In the upper Himalayas, an ancient Tibetan monastery follows a secret Zen tradition. Newly ordained monks perform their daily rituals of chanting, meditation, cooking and cleaning and in the evening paint colorful patterns on the floor (Rangoli in India) using dry powder paint.
Initially they draw basic patterns and then graduate to complex designs. In the second year of their stay, they are inducted into a very sacred ritual. The Master priest gives each monk an extremely intricate and complicated design to replicate as their Rangoli. This pattern is so complex that it takes 5 years of part time work in the evening to complete. The monks are made to vow to keep their pattern secret and not show their work in progress to anyone. Their reward for this mammoth effort is to have their complete painting examined by the head Sensei (Priest) of the monastery. If the divine Sensei is pleased, he can bless the monk.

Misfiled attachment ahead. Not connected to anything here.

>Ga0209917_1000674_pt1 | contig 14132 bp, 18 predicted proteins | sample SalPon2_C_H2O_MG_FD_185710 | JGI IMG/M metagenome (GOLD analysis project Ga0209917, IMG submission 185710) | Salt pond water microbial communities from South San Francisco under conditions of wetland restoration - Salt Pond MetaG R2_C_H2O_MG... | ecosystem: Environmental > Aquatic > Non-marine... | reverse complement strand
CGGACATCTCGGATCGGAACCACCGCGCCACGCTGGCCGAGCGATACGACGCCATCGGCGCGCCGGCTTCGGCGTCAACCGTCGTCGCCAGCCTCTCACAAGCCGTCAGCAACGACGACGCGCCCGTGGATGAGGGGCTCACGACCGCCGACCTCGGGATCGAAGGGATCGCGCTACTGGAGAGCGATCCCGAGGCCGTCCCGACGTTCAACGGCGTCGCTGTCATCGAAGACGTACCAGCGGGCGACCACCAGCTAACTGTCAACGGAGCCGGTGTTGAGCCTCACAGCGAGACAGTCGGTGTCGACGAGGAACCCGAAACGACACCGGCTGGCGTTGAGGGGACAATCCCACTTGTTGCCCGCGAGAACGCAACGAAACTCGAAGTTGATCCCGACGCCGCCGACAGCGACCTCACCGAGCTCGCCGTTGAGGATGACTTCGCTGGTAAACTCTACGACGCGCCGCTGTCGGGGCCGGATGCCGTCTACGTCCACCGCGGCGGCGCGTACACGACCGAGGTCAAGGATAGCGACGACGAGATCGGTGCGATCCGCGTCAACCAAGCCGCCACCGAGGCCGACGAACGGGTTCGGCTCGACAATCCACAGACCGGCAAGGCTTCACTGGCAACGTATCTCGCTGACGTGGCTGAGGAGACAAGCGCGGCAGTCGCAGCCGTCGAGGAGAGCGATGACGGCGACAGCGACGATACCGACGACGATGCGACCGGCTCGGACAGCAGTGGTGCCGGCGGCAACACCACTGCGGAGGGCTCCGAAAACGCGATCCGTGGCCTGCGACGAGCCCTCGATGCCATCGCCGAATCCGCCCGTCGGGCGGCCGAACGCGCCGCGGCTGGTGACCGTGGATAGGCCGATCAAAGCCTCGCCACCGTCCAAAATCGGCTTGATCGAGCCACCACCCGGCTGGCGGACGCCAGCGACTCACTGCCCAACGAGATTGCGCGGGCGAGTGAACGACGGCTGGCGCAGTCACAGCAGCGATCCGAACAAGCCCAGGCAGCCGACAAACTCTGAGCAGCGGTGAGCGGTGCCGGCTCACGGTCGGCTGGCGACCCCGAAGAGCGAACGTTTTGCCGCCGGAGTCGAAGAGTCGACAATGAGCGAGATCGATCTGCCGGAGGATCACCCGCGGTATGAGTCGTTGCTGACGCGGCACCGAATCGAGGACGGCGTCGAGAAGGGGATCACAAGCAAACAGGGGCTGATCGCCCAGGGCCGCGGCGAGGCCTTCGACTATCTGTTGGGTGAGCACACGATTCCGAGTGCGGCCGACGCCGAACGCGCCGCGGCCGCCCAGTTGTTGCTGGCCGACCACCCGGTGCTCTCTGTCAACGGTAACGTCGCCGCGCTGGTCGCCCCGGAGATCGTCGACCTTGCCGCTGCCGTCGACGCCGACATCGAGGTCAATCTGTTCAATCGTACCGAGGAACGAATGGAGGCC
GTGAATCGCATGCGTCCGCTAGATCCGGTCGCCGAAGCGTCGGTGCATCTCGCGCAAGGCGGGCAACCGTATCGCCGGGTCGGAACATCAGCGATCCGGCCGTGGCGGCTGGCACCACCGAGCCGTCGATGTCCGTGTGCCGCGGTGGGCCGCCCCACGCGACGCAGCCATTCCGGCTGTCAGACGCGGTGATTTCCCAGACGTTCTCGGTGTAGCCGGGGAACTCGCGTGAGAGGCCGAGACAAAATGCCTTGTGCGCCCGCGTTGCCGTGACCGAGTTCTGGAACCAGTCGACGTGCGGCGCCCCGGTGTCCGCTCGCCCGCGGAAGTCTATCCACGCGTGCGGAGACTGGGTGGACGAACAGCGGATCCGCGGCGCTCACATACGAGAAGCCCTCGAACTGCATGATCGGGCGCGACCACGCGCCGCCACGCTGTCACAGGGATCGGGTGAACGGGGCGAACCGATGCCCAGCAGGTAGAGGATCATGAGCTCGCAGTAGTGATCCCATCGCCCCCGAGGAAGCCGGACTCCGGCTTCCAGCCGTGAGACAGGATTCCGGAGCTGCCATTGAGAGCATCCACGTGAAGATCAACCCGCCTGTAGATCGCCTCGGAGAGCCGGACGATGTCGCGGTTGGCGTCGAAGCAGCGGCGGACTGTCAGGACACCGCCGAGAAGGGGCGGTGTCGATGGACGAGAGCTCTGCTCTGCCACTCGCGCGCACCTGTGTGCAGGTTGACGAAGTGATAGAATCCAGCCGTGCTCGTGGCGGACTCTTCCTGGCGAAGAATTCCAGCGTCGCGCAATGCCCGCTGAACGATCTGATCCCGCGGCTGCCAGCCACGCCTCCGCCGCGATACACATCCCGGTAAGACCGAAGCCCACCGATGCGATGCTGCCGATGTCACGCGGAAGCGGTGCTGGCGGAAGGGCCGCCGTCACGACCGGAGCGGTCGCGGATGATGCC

After 5 long years of working on one painting, the examination day arrives and the monks tremble with trepidation as they take their master and Sensei to their room for the final review. The Sensei wears heavy robes, with the long overflowing sleeves that reach the ground. Just as the painting is being shown, the Sensei calls out to the monk, looks him in the eye, and in one strong, swift motion, wipes clean the painting with his robe’s sleeves without even looking at it. The act is sudden, swift and brutal – executed with a benevolent smile.
It is said that the act of seeing 5 years of your hard labor being wiped out in a stroke creates a moment of ‘blankness’ in the minds of the well-trained monks, and that blankness produces nirvana (enlightenment). If not immediately ‘enlightened’, the monks begin weeping with joy at the realization that nothing lasts forever and everything must go.
Losing something very precious makes them gain something even more valuable.
If you have lost something - however painful that experience might have been, you will benefit in the long run.